In India, Engineers' Day is celebrated on 15 September every year. In the U.S., the field of chemical engineering got its start at MIT in 1888.
In this climate of international competition and academic excitement the young field of chemical engineering found the right ground to thrive in. In 1903 a specialized publication appeared. The Chemical Engineer was not exactly a scientific journal, but it included practical articles written by practicing industrial chemists and engineers, including William Walker. By 1905 this magazine had a circulation of more than 1,600, including about 570 chemical engineers.
In the United States, MIT is considered the first university to have offered, in 1888, a four-year curriculum in chemical engineering, in 1888. Other universities soon followed MIT’s example: the University of Pennsylvania (1894), Tulane University (1894), the University of Michigan (1898), and Tufts University (1898). Each of these four-year programs in chemical engineering were housed within the chemistry department.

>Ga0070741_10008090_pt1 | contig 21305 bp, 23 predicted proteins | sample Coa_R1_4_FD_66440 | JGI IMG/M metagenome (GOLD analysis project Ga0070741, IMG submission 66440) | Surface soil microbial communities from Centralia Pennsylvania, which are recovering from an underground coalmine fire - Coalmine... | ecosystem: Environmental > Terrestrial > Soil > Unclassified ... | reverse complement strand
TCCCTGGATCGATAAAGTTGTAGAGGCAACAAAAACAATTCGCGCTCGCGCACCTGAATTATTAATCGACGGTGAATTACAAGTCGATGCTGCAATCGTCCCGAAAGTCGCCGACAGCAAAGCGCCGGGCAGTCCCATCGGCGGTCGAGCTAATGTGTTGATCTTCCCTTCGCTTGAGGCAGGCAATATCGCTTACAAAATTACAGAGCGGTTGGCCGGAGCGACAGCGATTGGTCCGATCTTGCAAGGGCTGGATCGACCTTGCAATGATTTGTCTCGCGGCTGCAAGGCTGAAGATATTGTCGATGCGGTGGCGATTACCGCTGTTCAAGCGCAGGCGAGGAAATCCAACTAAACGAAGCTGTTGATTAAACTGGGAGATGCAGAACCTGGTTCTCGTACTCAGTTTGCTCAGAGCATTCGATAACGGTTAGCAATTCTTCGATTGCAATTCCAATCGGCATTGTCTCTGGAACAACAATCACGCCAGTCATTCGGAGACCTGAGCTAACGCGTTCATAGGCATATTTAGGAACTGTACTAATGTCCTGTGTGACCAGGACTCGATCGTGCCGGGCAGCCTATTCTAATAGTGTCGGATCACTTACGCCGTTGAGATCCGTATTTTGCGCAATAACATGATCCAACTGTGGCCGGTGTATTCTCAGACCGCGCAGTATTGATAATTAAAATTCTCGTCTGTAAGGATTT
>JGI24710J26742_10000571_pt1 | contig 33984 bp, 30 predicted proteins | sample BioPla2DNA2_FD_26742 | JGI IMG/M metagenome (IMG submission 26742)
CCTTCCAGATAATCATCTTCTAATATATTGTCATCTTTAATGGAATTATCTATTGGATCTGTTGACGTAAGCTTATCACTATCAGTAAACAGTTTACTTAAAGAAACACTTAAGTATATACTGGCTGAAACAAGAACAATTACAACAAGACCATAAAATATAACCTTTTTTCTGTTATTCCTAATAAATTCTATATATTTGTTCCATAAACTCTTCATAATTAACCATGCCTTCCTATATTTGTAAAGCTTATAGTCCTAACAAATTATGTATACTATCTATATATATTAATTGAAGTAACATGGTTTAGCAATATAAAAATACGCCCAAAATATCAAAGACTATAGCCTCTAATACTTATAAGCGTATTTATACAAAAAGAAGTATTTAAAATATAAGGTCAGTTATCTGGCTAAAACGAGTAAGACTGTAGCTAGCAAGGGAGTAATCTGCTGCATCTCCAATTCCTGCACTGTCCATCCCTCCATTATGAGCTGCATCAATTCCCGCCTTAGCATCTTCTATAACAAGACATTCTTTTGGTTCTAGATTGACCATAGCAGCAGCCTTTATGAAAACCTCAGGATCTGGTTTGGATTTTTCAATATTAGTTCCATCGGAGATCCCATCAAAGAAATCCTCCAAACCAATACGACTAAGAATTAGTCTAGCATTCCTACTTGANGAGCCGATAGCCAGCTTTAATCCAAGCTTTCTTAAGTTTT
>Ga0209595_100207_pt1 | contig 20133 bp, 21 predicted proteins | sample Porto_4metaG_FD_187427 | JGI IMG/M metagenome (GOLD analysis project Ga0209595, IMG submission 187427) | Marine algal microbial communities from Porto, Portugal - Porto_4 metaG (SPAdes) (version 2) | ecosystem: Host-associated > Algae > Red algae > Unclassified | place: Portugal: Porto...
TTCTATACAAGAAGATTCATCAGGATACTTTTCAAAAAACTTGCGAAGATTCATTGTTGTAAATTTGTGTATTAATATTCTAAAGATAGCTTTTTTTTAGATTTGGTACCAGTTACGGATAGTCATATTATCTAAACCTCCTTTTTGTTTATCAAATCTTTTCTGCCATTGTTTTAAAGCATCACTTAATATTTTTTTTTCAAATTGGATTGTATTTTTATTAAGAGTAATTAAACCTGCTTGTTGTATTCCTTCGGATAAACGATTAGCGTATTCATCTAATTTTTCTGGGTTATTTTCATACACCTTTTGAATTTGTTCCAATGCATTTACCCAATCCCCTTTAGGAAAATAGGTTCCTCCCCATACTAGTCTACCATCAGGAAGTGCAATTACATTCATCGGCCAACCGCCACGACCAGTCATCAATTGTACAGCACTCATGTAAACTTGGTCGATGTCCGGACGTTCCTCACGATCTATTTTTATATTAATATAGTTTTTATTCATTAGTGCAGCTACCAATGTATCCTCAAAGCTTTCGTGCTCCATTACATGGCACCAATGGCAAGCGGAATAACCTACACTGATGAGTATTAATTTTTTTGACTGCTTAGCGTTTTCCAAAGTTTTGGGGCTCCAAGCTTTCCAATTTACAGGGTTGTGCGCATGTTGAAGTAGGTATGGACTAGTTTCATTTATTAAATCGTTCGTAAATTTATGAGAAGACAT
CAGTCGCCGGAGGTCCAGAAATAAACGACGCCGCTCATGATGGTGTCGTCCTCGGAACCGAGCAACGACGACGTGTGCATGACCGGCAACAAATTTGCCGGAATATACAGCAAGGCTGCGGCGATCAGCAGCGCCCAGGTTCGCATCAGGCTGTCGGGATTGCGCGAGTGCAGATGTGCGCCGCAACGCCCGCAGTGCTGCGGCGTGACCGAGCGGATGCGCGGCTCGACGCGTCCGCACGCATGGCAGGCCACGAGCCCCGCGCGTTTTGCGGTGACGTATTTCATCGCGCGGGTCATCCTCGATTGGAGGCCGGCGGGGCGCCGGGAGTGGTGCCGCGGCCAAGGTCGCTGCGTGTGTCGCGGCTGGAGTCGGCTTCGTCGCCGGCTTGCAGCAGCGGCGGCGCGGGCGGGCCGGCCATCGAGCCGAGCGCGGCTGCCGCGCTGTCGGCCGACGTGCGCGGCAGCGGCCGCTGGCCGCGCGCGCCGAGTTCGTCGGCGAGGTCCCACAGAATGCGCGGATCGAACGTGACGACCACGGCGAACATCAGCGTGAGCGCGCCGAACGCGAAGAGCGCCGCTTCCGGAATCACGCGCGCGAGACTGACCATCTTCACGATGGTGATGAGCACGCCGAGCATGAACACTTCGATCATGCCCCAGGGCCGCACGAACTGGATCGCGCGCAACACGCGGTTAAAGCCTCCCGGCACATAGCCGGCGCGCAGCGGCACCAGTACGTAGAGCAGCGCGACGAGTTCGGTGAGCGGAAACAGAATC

Over the course of the 20th century, chemical engineering gradually developed a specific disciplinary identity, focusing first on unit operations, then adding applied thermodynamics, chemical-reaction engineering, applied mathematics, and computer science. By the mid-1970s, researchers realized that chemical engineers could contribute significantly to areas outside of the core of classical chemical engineering, including interdisciplinary areas such as the biochemical and biomedical sciences and materials science. Today chemical engineers are leading the way in sustainability, nanotechnology, high-performance materials, and electronics manufacturing.
Visit Chemical Heritage Magazine to learn more about the origins of chemical engineering in the U.S.
Excerpted with permission, Chemical Heritage Foundation